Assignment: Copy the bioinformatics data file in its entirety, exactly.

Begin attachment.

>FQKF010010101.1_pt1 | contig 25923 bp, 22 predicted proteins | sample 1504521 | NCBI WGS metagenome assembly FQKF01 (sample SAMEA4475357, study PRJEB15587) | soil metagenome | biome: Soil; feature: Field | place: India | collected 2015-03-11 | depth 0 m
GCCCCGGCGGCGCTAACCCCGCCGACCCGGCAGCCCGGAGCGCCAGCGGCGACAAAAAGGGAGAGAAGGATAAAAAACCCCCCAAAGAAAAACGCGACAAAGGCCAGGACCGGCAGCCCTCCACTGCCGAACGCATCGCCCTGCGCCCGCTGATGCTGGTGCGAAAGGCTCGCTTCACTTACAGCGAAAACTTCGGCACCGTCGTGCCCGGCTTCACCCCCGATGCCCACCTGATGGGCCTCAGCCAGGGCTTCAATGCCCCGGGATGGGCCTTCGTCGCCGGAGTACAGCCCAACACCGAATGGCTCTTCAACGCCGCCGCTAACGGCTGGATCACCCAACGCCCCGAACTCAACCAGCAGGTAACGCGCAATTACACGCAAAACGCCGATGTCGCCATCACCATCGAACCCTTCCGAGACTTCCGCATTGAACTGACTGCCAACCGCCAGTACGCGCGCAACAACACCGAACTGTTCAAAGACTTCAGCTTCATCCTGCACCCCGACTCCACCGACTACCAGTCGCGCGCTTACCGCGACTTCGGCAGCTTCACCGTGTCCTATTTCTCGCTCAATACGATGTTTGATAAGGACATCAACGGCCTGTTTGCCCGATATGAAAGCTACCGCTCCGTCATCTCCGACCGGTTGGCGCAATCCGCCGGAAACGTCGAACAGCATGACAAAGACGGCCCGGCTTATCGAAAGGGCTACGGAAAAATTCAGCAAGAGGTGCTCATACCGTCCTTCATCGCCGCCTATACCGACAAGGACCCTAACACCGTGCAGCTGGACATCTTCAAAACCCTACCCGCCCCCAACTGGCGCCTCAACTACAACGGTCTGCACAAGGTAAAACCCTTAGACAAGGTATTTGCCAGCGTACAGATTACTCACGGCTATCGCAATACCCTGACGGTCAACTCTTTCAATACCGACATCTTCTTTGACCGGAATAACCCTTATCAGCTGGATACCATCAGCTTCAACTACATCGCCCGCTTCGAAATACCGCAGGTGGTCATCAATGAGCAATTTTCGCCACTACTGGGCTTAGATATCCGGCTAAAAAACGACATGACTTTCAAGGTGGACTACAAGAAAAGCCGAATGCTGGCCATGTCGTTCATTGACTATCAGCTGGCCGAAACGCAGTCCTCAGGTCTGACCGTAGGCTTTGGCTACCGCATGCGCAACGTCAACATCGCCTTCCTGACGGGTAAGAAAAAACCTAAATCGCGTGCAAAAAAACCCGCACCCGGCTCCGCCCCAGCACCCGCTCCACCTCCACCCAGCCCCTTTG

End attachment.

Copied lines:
>FQKF010010101.1_pt1 | contig 25923 bp, 22 predicted proteins | sample 1504521 | NCBI WGS metagenome assembly FQKF01 (sample SAMEA4475357, study PRJEB15587) | soil metagenome | biome: Soil; feature: Field | place: India | collected 2015-03-11 | depth 0 m
GCCCCGGCGGCGCTAACCCCGCCGACCCGGCAGCCCGGAGCGCCAGCGGCGACAAAAAGGGAGAGAAGGATAAAAAACCCCCCAAAGAAAAACGCGACAAAGGCCAGGACCGGCAGCCCTCCACTGCCGAACGCATCGCCCTGCGCCCGCTGATGCTGGTGCGAAAGGCTCGCTTCACTTACAGCGAAAACTTCGGCACCGTCGTGCCCGGCTTCACCCCCGATGCCCACCTGATGGGCCTCAGCCAGGGCTTCAATGCCCCGGGATGGGCCTTCGTCGCCGGAGTACAGCCCAACACCGAATGGCTCTTCAACGCCGCCGCTAACGGCTGGATCACCCAACGCCCCGAACTCAACCAGCAGGTAACGCGCAATTACACGCAAAACGCCGATGTCGCCATCACCATCGAACCCTTCCGAGACTTCCGCATTGAACTGACTGCCAACCGCCAGTACGCGCGCAACAACACCGAACTGTTCAAAGACTTCAGCTTCATCCTGCACCCCGACTCCACCGACTACCAGTCGCGCGCTTACCGCGACTTCGGCAGCTTCACCGTGTCCTATTTCTCGCTCAATACGATGTTTGATAAGGACATCAACGGCCTGTTTGCCCGATATGAAAGCTACCGCTCCGTCATCTCCGACCGGTTGGCGCAATCCGCCGGAAACGTCGAACAGCATGACAAAGACGGCCCGGCTTATCGAAAGGGCTACGGAAAAATTCAGCAAGAGGTGCTCATACCGTCCTTCATCGCCGCCTATACCGACAAGGACCCTAACACCGTGCAGCTGGACATCTTCAAAACCCTACCCGCCCCCAACTGGCGCCTCAACTACAACGGTCTGCACAAGGTAAAACCCTTAGACAAGGTATTTGCCAGCGTACAGATTACTCACGGCTATCGCAATACCCTGACGGTCAACTCTTTCAATACCGACATCTTCTTTGACCGGAATAACCCTTATCAGCTGGATACCATCAGCTTCAACTACATCGCCCGCTTCGAAATACCGCAGGTGGTCATCAATGAGCAATTTTCGCCACTACTGGGCTTAGATATCCGGCTAAAAAACGACATGACTTTCAAGGTGGACTACAAGAAAAGCCGAATGCTGGCCATGTCGTTCATTGACTATCAGCTGGCCGAAACGCAGTCCTCAGGTCTGACCGTAGGCTTTGGCTACCGCATGCGCAACGTCAACATCGCCTTCCTGACGGGTAAGAAAAAACCTAAATCGCGTGCAAAAAAACCCGCACCCGGCTCCGCCCCAGCACCCGCTCCACCTCCACCCAGCCCCTTTG